FDA Presses Industry To Use Duodenoscopes With Disposable Components

The United States Food and Drug Administration (FDA) has begun its effort to move the US healthcare industry to use duodenoscopes with disposable components, such as end caps. The effort is being made to reduce the incidences of superbug transmissions through inadequately reprocessed duodenoscopes that have been reported in recent years.

The FDA is urging healthcare facilities to end their use of duodenoscopes with rigid end caps from the major manufacturers Olympus, Pentax and Fujifilm. Their view is that using disposable end caps can remove one variable from reprocessing that has proven difficult to properly disinfect for some facilities. A recent article by Conor Hale at Fierce Biotech continues:

“..the FDA is urging duodenoscopes be designed with single-use caps that eliminate the need for reprocessing and allow improved access to the device’s interior for cleaning. The first duodenoscope with a disposable plastic end cap, Pentax’s ED34-i10T, was cleared in September 2017; Fujifilm has since received clearance for a similar model.

For the future, the agency recommends the industry move toward fully disposable duodenoscopes once they become available.

“We recognize that a full transition away from conventional duodenoscopes to innovative models will take time and immediate transition is not possible for all health care facilities due to cost and market availability,” Jeff Shuren, director of the FDA’s Center for Devices and Radiological Health, said in an agency statement.

“This is why we’re communicating with health care facilities now—so they can begin developing a transition plan to replace conventional duodenoscopes—and those facilities that are purchasing duodenoscopes with fixed endcaps can invest in the newer, innovative models,” Shuren said. “We are also encouraging the manufacturers of these duodenoscope models to assist health care facilities with their transition plans.”

Though the overall risk of transmitting infections through reused duodenoscopes is relatively low, continuing reports of contamination have caused the agency to act, he added. Earlier this year, the FDA reported new surveillance data tracking infection rates linked to reprocessed devices from Olympus, Fujifilm and Pentax.

In April, the agency disclosed that 5.4% of samples tested positive for what it describes as “high concern” organisms—such as Escherichia coli or the bacteria related to staph infections—up from 3% detailed in a safety communication in December 2018.

According to the FDA, flexible duodenoscopes are used in more than 500,000 endoscopic procedures a year, including in the diagnosis of the pancreas and bile ducts. Reprocessing procedures can take hundreds of steps to remove bodily tissues and fluids as well as microorganisms.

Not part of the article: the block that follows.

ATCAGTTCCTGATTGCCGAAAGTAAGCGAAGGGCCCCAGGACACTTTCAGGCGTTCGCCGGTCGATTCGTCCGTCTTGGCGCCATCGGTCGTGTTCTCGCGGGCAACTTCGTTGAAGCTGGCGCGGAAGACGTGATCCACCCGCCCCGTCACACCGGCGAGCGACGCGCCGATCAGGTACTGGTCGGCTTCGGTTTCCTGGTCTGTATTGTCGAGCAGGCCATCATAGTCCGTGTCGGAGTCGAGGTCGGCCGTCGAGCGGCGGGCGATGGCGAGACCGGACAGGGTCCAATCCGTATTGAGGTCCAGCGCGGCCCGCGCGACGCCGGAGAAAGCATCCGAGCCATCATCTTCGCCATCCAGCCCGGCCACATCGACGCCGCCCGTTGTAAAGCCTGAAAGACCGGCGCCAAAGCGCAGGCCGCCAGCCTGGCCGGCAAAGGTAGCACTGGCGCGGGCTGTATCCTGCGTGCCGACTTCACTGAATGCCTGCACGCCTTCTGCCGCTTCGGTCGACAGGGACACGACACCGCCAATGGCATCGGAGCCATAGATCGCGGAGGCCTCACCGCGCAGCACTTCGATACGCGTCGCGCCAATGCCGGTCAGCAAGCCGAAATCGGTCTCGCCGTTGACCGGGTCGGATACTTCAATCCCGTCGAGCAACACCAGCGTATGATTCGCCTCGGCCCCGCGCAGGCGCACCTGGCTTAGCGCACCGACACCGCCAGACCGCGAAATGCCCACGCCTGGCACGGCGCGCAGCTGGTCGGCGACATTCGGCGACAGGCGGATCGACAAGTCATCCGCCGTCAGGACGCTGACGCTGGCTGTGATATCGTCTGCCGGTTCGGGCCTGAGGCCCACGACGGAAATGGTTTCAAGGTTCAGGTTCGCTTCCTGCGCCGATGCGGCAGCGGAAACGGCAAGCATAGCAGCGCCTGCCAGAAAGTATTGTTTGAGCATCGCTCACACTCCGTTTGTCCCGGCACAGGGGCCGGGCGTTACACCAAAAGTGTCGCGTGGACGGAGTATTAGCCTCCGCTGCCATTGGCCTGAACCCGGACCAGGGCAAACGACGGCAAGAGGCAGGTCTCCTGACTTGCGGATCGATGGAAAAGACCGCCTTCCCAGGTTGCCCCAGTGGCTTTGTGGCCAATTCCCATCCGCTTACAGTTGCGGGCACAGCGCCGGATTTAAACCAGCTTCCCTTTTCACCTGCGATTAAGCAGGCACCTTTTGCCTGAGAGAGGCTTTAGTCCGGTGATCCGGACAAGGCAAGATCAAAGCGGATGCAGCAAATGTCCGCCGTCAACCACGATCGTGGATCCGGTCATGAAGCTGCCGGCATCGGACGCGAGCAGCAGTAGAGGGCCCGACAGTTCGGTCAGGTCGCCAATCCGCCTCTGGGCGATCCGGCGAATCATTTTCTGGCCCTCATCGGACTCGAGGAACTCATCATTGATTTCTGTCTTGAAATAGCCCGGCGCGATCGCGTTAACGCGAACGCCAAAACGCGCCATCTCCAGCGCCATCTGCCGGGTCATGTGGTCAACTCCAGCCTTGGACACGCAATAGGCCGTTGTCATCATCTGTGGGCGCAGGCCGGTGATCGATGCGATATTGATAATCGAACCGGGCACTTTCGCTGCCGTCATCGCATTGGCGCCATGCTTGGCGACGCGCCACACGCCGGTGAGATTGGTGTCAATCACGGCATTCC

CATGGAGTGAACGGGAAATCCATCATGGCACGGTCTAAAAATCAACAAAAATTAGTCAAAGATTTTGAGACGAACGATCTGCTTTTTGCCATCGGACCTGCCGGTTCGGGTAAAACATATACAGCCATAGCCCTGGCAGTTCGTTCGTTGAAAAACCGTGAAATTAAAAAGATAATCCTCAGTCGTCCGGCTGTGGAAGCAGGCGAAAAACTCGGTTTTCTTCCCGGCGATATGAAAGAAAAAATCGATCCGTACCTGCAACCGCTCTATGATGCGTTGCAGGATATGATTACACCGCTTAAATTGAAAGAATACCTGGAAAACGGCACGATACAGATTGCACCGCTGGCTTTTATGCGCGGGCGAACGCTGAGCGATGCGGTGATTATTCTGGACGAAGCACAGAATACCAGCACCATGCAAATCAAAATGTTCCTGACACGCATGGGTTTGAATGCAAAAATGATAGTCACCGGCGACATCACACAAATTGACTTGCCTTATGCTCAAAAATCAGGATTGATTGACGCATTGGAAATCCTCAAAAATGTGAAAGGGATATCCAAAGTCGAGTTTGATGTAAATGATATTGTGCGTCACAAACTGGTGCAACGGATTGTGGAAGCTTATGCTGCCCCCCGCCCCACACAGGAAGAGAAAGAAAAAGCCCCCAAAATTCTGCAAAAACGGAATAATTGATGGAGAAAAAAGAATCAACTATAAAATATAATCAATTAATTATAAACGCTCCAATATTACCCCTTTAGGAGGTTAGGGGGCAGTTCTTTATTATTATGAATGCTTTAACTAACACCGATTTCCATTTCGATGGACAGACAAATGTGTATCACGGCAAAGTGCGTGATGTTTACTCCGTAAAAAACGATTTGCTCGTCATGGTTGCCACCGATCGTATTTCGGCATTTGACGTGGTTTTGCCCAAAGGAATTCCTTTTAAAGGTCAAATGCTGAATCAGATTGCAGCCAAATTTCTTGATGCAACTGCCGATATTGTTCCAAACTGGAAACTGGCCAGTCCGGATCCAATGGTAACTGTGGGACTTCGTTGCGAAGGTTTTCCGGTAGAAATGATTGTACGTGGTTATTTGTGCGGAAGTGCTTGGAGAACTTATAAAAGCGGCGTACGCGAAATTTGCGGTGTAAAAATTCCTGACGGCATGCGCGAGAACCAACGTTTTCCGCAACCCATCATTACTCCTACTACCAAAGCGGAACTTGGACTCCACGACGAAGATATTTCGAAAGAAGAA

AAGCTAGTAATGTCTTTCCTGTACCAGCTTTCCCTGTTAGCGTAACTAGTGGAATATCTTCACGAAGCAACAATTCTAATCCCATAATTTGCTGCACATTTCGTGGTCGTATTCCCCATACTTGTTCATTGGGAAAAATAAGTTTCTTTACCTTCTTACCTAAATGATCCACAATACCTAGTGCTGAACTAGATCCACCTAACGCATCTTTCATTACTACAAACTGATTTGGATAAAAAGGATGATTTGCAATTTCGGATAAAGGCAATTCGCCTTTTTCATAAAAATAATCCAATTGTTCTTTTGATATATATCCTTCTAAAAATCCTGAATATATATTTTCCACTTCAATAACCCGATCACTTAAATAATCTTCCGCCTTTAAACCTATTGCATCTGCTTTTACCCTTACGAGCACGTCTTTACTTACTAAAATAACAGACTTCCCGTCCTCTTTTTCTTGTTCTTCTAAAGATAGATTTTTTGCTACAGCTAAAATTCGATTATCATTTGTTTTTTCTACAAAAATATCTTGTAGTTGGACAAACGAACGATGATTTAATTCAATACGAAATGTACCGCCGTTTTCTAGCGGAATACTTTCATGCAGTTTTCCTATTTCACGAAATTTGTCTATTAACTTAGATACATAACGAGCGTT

“Information from postmarket surveillance human factors studies indicate that many steps in the reprocessing instructions cannot be reliably followed by health care facilities,” the agency said, referring to real-world studies required of Olympus, Fujifilm and Pentax, adding that users frequently had difficulty understanding and completing the manufacturers’ instructions.

Going forward, the FDA is ordering new postmarket studies of devices with disposable end caps to ensure the feature makes reprocessing instructions easier to follow and lowers contamination rates. The agency requested that real-world contamination rates be included in product labeling once those studies are completed.

“We are collaborating with the FDA and are supportive of their recommendation of a gradual transition to duodenoscopes with disposable components,” an Olympus representative said in a statement to FierceMedTech. “Accordingly, we are diligently working on development of a disposable endcap duodenoscope and anticipate filing our submission to the FDA as soon as possible.”

The FDA is not making any changes to the approval status of currently cleared devices and said that it believes the continued availability of fixed end cap devices is in the best interest of the public health at this time.”

Read the entire article here: Too tough to clean: FDA urges industry transition to disposable duodenoscopes

While the transition from rigid end caps, to disposable end caps to potentially fully disposable duodenoscopes takes place, hospitals must make sure that their staff is following the proper protocols each and every time a duodenoscope is reprocessed. Systems such as iRIScope can display the proper workflow for reprocessing duodenoscopes and document the process automatically. Any breaches of protocol can be alerted in real-time to protect patients and identify which staff members need additional training on reprocessing techniques. You owe it to your staff and your patients to offer everyone the peace of mind that duodenoscopes and all other flexible endoscopes are being properly reprocessed every single time.